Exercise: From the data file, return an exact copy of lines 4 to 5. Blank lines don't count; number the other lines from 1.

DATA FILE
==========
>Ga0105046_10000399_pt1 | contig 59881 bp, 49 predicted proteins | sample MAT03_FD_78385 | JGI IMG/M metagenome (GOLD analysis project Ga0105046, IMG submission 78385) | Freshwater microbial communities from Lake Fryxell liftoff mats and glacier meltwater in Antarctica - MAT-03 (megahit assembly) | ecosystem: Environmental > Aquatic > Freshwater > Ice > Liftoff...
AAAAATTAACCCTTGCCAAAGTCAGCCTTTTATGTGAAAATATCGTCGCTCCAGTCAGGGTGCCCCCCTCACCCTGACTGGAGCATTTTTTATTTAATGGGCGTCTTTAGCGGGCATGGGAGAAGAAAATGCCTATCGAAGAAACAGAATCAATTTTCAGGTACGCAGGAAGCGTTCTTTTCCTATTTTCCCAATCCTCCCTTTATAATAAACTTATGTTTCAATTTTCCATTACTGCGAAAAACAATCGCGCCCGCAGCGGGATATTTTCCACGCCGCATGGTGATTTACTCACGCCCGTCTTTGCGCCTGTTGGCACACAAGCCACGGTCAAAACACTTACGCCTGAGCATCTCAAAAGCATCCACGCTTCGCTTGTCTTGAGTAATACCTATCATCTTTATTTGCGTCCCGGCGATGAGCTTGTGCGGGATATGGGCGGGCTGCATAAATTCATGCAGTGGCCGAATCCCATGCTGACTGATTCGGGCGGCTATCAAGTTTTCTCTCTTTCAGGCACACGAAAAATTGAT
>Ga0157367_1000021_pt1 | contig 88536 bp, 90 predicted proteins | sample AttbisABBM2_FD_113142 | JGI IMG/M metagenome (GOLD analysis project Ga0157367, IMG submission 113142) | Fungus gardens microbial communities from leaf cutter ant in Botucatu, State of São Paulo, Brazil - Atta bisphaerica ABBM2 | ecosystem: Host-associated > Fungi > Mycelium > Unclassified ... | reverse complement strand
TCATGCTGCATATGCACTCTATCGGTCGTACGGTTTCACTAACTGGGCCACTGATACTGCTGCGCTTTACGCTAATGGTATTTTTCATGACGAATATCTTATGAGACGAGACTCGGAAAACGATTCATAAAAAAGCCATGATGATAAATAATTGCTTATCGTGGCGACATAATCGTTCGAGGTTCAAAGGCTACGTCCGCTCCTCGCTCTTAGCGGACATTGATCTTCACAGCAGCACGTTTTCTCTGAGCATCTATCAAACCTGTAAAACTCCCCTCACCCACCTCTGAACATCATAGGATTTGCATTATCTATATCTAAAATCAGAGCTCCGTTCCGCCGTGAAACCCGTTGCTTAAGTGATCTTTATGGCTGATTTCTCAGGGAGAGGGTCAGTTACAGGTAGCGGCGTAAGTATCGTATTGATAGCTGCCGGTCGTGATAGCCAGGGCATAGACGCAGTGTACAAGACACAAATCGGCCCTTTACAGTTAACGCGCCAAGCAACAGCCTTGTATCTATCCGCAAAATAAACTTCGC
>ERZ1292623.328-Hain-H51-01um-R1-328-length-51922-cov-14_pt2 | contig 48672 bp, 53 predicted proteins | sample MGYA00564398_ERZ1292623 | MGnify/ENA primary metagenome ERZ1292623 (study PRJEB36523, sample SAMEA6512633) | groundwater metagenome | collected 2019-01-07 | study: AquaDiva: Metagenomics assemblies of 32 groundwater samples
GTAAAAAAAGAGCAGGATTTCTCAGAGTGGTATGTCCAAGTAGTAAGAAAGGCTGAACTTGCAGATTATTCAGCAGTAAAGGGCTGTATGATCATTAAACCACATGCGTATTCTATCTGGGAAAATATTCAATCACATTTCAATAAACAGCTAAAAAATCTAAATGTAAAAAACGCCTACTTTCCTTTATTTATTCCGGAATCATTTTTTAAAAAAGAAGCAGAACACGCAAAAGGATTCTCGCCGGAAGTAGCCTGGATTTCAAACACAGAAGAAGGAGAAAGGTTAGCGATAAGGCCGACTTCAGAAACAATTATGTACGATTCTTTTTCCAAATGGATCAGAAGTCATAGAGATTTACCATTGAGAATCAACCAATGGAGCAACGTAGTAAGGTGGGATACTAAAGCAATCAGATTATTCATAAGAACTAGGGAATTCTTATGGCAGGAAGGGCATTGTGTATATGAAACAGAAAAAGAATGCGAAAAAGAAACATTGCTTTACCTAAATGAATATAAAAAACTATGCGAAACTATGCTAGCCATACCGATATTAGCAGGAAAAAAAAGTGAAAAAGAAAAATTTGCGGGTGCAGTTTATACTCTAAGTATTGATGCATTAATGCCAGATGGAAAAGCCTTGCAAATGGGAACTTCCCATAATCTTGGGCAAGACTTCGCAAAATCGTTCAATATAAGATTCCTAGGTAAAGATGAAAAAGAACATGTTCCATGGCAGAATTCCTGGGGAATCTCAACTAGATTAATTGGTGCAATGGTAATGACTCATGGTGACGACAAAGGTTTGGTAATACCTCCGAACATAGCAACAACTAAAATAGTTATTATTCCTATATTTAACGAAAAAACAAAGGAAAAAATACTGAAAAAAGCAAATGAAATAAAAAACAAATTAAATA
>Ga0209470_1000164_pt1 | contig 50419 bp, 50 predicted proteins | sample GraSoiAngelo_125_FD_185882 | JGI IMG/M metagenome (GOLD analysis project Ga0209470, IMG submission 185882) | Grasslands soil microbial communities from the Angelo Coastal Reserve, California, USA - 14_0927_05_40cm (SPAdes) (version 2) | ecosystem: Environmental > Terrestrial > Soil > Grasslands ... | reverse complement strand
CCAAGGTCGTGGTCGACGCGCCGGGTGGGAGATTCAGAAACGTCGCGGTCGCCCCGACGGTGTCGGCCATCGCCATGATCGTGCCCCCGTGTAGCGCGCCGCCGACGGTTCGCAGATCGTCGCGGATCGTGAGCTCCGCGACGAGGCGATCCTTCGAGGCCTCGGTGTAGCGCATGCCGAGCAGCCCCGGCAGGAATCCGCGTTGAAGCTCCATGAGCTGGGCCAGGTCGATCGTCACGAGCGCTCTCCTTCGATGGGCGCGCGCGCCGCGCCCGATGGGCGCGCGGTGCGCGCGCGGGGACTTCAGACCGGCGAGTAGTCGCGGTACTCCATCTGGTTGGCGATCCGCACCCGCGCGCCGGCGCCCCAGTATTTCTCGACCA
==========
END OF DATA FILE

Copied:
TCATGCTGCATATGCACTCTATCGGTCGTACGGTTTCACTAACTGGGCCACTGATACTGCTGCGCTTTACGCTAATGGTATTTTTCATGACGAATATCTTATGAGACGAGACTCGGAAAACGATTCATAAAAAAGCCATGATGATAAATAATTGCTTATCGTGGCGACATAATCGTTCGAGGTTCAAAGGCTACGTCCGCTCCTCGCTCTTAGCGGACATTGATCTTCACAGCAGCACGTTTTCTCTGAGCATCTATCAAACCTGTAAAACTCCCCTCACCCACCTCTGAACATCATAGGATTTGCATTATCTATATCTAAAATCAGAGCTCCGTTCCGCCGTGAAACCCGTTGCTTAAGTGATCTTTATGGCTGATTTCTCAGGGAGAGGGTCAGTTACAGGTAGCGGCGTAAGTATCGTATTGATAGCTGCCGGTCGTGATAGCCAGGGCATAGACGCAGTGTACAAGACACAAATCGGCCCTTTACAGTTAACGCGCCAAGCAACAGCCTTGTATCTATCCGCAAAATAAACTTCGC
>ERZ1292623.328-Hain-H51-01um-R1-328-length-51922-cov-14_pt2 | contig 48672 bp, 53 predicted proteins | sample MGYA00564398_ERZ1292623 | MGnify/ENA primary metagenome ERZ1292623 (study PRJEB36523, sample SAMEA6512633) | groundwater metagenome | collected 2019-01-07 | study: AquaDiva: Metagenomics assemblies of 32 groundwater samples